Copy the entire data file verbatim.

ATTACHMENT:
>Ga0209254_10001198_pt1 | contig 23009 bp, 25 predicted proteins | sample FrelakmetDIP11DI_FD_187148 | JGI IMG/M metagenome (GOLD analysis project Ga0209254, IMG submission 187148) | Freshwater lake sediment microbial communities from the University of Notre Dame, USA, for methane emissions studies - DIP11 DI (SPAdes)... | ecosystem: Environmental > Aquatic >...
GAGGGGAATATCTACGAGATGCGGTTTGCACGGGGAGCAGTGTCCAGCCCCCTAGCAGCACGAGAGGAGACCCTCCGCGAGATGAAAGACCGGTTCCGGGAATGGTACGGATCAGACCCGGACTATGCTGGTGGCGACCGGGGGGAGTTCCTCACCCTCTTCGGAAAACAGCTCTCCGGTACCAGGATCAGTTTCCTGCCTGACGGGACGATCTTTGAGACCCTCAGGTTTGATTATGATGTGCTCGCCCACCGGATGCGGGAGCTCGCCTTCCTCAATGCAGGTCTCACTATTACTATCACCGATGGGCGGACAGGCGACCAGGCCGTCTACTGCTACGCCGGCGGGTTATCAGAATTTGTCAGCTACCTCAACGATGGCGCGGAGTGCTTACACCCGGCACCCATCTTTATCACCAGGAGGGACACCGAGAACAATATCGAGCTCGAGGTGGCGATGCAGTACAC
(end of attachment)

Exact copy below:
>Ga0209254_10001198_pt1 | contig 23009 bp, 25 predicted proteins | sample FrelakmetDIP11DI_FD_187148 | JGI IMG/M metagenome (GOLD analysis project Ga0209254, IMG submission 187148) | Freshwater lake sediment microbial communities from the University of Notre Dame, USA, for methane emissions studies - DIP11 DI (SPAdes)... | ecosystem: Environmental > Aquatic >...
GAGGGGAATATCTACGAGATGCGGTTTGCACGGGGAGCAGTGTCCAGCCCCCTAGCAGCACGAGAGGAGACCCTCCGCGAGATGAAAGACCGGTTCCGGGAATGGTACGGATCAGACCCGGACTATGCTGGTGGCGACCGGGGGGAGTTCCTCACCCTCTTCGGAAAACAGCTCTCCGGTACCAGGATCAGTTTCCTGCCTGACGGGACGATCTTTGAGACCCTCAGGTTTGATTATGATGTGCTCGCCCACCGGATGCGGGAGCTCGCCTTCCTCAATGCAGGTCTCACTATTACTATCACCGATGGGCGGACAGGCGACCAGGCCGTCTACTGCTACGCCGGCGGGTTATCAGAATTTGTCAGCTACCTCAACGATGGCGCGGAGTGCTTACACCCGGCACCCATCTTTATCACCAGGAGGGACACCGAGAACAATATCGAGCTCGAGGTGGCGATGCAGTACAC